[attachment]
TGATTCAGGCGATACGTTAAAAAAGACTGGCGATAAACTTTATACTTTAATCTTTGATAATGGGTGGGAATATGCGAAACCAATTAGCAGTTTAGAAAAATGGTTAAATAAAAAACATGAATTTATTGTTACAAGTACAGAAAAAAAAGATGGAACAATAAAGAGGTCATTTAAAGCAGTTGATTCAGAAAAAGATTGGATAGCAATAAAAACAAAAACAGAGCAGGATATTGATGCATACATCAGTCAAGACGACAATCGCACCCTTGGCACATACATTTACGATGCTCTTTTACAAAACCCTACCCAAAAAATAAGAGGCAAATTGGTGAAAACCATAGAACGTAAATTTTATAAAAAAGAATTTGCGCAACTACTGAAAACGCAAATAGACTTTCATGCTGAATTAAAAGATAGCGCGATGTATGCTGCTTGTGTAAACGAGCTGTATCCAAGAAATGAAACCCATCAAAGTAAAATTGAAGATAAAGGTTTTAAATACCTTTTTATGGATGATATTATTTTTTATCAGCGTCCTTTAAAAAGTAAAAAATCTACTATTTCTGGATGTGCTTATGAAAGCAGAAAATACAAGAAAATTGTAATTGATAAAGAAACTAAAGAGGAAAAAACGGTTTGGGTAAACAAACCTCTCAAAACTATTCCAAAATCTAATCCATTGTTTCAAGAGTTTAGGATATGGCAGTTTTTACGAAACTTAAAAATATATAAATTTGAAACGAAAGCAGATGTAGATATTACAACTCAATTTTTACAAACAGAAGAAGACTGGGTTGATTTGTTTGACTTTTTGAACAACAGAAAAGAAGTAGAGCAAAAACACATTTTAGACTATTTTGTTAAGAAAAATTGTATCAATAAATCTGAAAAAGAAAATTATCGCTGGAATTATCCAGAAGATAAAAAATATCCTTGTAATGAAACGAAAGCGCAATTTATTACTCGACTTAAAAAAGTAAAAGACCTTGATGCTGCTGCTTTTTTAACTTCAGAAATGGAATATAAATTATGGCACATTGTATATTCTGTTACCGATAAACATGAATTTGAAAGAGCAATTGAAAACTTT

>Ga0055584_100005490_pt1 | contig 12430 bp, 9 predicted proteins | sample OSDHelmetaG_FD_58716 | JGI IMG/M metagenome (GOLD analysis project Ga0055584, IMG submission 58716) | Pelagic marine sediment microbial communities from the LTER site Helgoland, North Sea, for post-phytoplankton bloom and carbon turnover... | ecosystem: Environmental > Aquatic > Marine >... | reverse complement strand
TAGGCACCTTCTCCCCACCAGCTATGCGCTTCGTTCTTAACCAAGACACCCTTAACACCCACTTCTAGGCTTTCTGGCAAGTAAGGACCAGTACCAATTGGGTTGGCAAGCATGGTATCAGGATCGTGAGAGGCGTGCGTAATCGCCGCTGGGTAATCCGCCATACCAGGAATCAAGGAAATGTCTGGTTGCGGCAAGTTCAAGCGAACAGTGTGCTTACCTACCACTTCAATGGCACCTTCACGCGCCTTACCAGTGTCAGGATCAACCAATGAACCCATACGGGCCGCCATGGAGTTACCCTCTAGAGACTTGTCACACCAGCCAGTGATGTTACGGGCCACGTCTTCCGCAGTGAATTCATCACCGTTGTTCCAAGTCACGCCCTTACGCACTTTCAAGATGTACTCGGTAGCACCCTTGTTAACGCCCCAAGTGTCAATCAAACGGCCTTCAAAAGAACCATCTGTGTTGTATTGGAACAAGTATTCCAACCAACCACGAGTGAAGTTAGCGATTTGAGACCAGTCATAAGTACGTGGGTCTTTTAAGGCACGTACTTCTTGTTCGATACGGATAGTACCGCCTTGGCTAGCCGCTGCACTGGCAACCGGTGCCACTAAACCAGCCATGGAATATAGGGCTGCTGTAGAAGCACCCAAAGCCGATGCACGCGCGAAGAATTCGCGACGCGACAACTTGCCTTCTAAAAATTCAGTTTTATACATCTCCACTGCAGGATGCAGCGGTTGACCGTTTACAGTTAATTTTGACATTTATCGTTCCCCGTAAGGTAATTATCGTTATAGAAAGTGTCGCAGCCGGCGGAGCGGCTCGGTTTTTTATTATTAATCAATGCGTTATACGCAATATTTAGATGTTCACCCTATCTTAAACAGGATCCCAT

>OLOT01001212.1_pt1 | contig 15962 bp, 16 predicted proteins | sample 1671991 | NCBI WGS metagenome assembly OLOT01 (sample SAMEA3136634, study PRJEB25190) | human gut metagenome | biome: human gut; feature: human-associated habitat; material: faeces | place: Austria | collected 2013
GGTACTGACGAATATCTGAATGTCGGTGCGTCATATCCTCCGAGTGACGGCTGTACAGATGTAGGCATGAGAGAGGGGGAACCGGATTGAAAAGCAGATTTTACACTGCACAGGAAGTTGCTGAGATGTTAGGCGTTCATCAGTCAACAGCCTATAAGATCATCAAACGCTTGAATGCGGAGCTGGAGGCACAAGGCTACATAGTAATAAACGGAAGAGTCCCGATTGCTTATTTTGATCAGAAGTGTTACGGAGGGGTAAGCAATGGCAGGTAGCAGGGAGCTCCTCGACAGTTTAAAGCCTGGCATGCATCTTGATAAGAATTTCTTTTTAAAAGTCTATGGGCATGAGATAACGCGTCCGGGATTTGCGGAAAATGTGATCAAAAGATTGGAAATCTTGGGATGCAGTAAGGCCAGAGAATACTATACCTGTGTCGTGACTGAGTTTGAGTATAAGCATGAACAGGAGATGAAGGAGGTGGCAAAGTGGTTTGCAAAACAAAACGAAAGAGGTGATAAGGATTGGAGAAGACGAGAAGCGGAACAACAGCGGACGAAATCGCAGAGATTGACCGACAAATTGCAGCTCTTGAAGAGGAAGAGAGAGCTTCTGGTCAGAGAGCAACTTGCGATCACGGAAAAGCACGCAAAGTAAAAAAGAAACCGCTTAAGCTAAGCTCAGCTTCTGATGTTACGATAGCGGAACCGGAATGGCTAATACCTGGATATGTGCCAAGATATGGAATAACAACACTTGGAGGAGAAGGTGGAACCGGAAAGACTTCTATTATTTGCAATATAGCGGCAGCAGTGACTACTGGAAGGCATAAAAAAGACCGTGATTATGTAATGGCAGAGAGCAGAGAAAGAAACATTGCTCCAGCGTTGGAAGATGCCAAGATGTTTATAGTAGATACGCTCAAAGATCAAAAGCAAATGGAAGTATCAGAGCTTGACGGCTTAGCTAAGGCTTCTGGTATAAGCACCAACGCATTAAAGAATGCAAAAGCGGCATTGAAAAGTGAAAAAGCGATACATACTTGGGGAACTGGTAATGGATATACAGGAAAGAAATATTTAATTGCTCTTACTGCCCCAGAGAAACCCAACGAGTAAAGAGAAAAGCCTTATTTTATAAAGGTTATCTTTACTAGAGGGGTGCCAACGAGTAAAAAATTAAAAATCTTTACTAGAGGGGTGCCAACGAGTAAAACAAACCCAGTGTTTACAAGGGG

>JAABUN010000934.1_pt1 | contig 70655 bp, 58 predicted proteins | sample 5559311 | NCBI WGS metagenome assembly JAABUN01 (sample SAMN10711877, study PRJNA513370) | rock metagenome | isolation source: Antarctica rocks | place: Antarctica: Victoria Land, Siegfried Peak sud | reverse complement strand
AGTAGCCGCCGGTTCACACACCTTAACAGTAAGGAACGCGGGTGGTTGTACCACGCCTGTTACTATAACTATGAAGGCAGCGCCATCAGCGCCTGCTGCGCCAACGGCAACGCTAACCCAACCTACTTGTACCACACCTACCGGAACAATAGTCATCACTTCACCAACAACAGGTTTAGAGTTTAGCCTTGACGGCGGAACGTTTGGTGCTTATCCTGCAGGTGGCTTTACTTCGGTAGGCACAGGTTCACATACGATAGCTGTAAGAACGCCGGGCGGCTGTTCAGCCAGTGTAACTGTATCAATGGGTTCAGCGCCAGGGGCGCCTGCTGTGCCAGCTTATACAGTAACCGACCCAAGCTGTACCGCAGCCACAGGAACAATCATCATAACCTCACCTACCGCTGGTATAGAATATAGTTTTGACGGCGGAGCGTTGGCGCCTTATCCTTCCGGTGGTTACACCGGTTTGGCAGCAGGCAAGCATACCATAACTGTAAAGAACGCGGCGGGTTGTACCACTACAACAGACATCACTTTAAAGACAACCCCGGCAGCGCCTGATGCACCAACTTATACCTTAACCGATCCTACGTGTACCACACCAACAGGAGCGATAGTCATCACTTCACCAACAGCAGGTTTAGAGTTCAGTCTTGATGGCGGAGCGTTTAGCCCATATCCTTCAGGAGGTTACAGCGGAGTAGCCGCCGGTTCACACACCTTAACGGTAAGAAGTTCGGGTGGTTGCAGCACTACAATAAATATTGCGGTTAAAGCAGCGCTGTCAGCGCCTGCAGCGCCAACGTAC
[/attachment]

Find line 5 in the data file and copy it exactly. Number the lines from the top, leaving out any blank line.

GGTACTGACGAATATCTGAATGTCGGTGCGTCATATCCTCCGAGTGACGGCTGTACAGATGTAGGCATGAGAGAGGGGGAACCGGATTGAAAAGCAGATTTTACACTGCACAGGAAGTTGCTGAGATGTTAGGCGTTCATCAGTCAACAGCCTATAAGATCATCAAACGCTTGAATGCGGAGCTGGAGGCACAAGGCTACATAGTAATAAACGGAAGAGTCCCGATTGCTTATTTTGATCAGAAGTGTTACGGAGGGGTAAGCAATGGCAGGTAGCAGGGAGCTCCTCGACAGTTTAAAGCCTGGCATGCATCTTGATAAGAATTTCTTTTTAAAAGTCTATGGGCATGAGATAACGCGTCCGGGATTTGCGGAAAATGTGATCAAAAGATTGGAAATCTTGGGATGCAGTAAGGCCAGAGAATACTATACCTGTGTCGTGACTGAGTTTGAGTATAAGCATGAACAGGAGATGAAGGAGGTGGCAAAGTGGTTTGCAAAACAAAACGAAAGAGGTGATAAGGATTGGAGAAGACGAGAAGCGGAACAACAGCGGACGAAATCGCAGAGATTGACCGACAAATTGCAGCTCTTGAAGAGGAAGAGAGAGCTTCTGGTCAGAGAGCAACTTGCGATCACGGAAAAGCACGCAAAGTAAAAAAGAAACCGCTTAAGCTAAGCTCAGCTTCTGATGTTACGATAGCGGAACCGGAATGGCTAATACCTGGATATGTGCCAAGATATGGAATAACAACACTTGGAGGAGAAGGTGGAACCGGAAAGACTTCTATTATTTGCAATATAGCGGCAGCAGTGACTACTGGAAGGCATAAAAAAGACCGTGATTATGTAATGGCAGAGAGCAGAGAAAGAAACATTGCTCCAGCGTTGGAAGATGCCAAGATGTTTATAGTAGATACGCTCAAAGATCAAAAGCAAATGGAAGTATCAGAGCTTGACGGCTTAGCTAAGGCTTCTGGTATAAGCACCAACGCATTAAAGAATGCAAAAGCGGCATTGAAAAGTGAAAAAGCGATACATACTTGGGGAACTGGTAATGGATATACAGGAAAGAAATATTTAATTGCTCTTACTGCCCCAGAGAAACCCAACGAGTAAAGAGAAAAGCCTTATTTTATAAAGGTTATCTTTACTAGAGGGGTGCCAACGAGTAAAAAATTAAAAATCTTTACTAGAGGGGTGCCAACGAGTAAAACAAACCCAGTGTTTACAAGGGG